IP Newsflash - April 2015

DISTRICT COURT CASES
Patent Directed to Online Auction Held Invalid Under § 101

A district court recently granted a defendant’s motion for judgment on the pleadings, holding that a patent directed to an online auction is invalid as patent-ineligible under § 101. Under the Supreme Court’s two-step analytical framework, the court “first determine[s] whether a claim is ‘directed to’ a patent-ineligible abstract idea.” Content Extraction and Transmission LLC v. Wells Fargo Bank, Nat’l Ass’n, 776 F.3d 1343, 1346 (Fed. Cir. 2014). If it is an abstract idea, the court moves to the second step to determine whether there is an ‘inventive concept’. Under the second step, the court “must determine whether the claims contain an ‘element or combination of elements that is sufficient to ensure that the patent in practice amounts to significantly more than a patent upon the ineligible concept itself.” Ultramercial, Inc. v. Hulu, LLC, 772 F.3d 709, 714 (Fed. Cir. 2014). Here, the court first determined that the claims at issue were “directed to” the abstract idea of an auction. The court found that, “putting aside the extensive discussion of the auction in the specification, the claims substantively describe an auction and make absolutely clear the [asserted patent] is directed to an auction.” The court further explained that “[l]ike hedging financial risk, intermediated settlement, or using advertising as currency, an auction is a ‘fundamental economic practice long prevalent in our system of commerce.’” Next, the court found that the claims do not add an ‘inventive concept’ under the second step. The plaintiff pointed to several claimed features, including using two-modes in the auction, and only updating a portion of a webpage during the live portion of the auction, as providing the requisite ‘inventive concept’. The court rejected these arguments, finding that these variations were nothing more than “generic Internet implementation of the abstract idea.”

Advanced Auctions LLC v. EBay Inc., 13-cv-1612 (S.D. Cal. March 26, 2015).

- Author: Matthew G. Hartman

 
District Court Awards Attorney Fees against Intellect Wireless’ Lawyers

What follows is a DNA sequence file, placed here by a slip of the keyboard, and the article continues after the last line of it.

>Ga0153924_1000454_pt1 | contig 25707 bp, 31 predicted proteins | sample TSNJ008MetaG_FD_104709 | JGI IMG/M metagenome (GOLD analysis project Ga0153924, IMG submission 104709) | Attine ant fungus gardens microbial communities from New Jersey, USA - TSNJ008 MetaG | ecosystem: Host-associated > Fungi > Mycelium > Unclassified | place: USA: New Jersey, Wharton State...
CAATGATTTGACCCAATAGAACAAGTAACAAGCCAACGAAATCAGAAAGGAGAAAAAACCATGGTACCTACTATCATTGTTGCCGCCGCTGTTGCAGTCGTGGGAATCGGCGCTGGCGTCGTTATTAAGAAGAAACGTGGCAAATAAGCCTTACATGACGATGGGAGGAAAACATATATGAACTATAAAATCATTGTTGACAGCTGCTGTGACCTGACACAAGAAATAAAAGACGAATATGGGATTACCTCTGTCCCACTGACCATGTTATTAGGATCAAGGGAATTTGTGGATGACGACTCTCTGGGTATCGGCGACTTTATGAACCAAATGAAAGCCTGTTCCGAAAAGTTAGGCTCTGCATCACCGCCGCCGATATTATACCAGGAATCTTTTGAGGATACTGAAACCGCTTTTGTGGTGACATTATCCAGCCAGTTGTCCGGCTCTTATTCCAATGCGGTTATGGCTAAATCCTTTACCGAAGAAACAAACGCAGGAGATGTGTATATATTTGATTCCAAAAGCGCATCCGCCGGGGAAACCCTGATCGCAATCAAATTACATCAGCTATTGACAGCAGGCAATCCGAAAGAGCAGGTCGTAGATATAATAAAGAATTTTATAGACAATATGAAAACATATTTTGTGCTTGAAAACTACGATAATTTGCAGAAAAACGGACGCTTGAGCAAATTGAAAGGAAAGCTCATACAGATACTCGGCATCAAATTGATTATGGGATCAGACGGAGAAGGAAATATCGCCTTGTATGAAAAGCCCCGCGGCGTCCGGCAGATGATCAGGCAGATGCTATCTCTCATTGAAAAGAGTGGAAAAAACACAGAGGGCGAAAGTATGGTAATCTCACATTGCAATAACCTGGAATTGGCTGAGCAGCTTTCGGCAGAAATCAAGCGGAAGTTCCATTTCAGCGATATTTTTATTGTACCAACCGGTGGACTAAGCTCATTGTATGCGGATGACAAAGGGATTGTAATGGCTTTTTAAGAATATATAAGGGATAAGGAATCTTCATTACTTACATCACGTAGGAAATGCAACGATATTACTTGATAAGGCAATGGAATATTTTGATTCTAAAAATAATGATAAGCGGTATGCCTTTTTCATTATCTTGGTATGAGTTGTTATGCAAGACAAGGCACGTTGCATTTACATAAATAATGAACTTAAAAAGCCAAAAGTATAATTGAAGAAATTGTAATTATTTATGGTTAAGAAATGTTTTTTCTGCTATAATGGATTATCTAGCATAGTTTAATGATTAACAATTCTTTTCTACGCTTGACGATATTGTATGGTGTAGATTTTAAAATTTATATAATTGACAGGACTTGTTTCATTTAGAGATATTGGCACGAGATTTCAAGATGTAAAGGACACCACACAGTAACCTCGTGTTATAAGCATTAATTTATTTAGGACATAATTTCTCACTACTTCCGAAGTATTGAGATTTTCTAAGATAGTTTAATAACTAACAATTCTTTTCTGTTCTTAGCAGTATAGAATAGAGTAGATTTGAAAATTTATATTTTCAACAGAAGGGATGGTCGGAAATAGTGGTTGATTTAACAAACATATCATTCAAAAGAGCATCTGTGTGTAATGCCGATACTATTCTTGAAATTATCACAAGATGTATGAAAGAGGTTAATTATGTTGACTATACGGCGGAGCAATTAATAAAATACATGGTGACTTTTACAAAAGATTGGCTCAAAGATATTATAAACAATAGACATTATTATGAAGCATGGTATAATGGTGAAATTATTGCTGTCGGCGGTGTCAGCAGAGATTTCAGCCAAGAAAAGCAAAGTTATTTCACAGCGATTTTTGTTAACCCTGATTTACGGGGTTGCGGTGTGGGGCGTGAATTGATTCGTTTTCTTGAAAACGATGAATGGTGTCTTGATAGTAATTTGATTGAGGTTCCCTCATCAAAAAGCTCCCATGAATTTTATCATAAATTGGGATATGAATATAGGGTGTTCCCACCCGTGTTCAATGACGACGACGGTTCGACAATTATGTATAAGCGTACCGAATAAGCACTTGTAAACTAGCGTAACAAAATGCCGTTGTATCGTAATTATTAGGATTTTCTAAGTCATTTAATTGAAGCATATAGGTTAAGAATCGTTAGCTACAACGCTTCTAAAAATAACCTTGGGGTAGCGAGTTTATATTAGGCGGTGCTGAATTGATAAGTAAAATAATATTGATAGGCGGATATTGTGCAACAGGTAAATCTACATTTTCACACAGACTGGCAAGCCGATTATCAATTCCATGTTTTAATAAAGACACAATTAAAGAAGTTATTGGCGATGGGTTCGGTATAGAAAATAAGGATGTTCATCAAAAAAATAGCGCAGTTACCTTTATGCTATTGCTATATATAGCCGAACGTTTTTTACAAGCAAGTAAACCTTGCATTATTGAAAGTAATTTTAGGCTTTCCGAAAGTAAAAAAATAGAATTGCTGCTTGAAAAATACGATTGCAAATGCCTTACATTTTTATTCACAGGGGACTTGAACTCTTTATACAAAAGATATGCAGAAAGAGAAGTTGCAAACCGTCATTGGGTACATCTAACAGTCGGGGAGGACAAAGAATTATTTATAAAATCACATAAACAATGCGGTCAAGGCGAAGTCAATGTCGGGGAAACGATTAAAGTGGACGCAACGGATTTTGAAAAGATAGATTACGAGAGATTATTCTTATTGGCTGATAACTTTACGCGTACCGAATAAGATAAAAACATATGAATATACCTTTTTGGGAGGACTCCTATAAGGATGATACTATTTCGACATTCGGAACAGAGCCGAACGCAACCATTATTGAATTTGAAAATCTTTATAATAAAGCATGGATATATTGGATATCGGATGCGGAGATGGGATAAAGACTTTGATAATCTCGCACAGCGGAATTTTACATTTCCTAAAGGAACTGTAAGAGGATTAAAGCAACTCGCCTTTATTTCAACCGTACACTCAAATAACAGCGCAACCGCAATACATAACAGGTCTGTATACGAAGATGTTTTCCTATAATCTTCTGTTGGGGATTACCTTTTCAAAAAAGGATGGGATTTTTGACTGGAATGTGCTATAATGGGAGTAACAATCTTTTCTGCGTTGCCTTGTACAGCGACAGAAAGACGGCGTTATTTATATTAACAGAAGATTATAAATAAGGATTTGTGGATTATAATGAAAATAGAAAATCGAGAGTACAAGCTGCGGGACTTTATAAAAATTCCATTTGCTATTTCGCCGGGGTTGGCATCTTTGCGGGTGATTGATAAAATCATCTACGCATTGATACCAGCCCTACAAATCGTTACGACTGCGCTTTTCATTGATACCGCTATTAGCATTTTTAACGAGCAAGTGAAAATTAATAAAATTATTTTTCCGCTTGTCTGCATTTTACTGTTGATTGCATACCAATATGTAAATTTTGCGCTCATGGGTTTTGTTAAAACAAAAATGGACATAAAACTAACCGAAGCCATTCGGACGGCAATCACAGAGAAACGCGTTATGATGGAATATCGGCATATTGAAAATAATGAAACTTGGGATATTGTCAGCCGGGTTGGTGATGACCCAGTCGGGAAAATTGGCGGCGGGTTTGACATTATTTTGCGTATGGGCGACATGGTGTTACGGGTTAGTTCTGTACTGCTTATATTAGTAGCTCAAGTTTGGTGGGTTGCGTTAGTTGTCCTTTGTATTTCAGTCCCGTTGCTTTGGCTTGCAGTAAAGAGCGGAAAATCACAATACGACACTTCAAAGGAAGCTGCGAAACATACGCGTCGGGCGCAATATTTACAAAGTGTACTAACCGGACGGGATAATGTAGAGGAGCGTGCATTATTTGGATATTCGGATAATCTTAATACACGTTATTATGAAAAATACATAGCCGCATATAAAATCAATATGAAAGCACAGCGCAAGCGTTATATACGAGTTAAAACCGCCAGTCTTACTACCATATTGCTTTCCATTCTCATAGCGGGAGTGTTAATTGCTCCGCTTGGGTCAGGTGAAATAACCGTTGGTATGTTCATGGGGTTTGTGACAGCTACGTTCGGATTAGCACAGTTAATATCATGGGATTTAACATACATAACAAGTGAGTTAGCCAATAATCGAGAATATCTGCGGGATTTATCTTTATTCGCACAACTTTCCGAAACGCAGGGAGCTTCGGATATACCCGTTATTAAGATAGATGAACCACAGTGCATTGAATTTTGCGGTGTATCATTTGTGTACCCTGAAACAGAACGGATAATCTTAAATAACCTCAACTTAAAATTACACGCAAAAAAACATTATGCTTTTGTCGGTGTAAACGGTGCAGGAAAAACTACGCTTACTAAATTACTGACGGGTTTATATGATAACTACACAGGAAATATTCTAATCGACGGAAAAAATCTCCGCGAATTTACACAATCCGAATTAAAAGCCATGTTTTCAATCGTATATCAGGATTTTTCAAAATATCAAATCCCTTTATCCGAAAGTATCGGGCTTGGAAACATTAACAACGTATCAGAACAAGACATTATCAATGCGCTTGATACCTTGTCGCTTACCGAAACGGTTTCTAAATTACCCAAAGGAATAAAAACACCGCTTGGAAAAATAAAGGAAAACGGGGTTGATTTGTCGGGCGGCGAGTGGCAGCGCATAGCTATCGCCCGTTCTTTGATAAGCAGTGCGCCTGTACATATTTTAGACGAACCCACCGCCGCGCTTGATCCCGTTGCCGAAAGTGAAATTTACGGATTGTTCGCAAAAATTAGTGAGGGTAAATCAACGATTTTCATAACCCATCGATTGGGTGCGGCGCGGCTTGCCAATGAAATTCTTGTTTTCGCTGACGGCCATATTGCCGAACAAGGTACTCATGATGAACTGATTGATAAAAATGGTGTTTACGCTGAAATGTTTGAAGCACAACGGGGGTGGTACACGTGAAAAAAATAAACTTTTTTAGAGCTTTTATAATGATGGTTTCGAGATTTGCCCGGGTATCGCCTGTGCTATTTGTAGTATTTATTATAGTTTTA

On March 31, 2015, the United States District Court for the Northern District of Illinois awarded the defendants, Sharp, Dell, and Hewlett-Packard, attorney fees against plaintiff Intellect Wireless’ counsel, finding the lawyers’ conduct deserving of sanctions because they knew nearly a year before filing suit that inventor Daniel Henderson of Intellect Wireless had made false statements to the United States Patent and Trademark Office and “engaged in a campaign to paper over” evidence of that knowledge.

In 2010, Intellect Wireless filed a complaint against the defendants alleging infringement of two patents. Judge Pallmeyer stayed the case pending Judge William Hart’s ruling on an inequitable conduct defense asserted against Intellect Wireless in a related case asserting the same patents. Following a bench trial, Judge Hart concluded that Henderson had filed false declarations with the PTO and held the patents unenforceable based on inequitable conduct. The Federal Circuit affirmed. After the Federal Circuit’s affirmance, Judge Pallmeyer granted defendants’ motion for an award of attorney fees against Intellect Wireless under 35 U.S.C. § 285, finding the case to be “exceptional” based on Henderson’s pattern of deceit. After conducting additional discovery, the defendants asserted that Intellect Wireless’ attorneys were aware of the false declarations and knew or reasonably should have known that the patents were invalid, but nevertheless forged ahead with the litigation.

In a fifty-five page opinion, Judge Pallmeyer ordered that the attorneys be held jointly and severably liable for the defendants’ reasonable attorney fees. As the court explained, the record showed that Intellect Wireless’ attorneys “not only repeatedly misrepresented the functionality of Henderson’s prototypes, but . . . continued to make misleading statements about what [they] actually knew and when they knew it.” As a result, “their lack of candor unnecessarily prolonged the litigation as [the] defendants had to respond to those inaccurate statements, and required the court to expend unnecessary time and energy parsing the record.”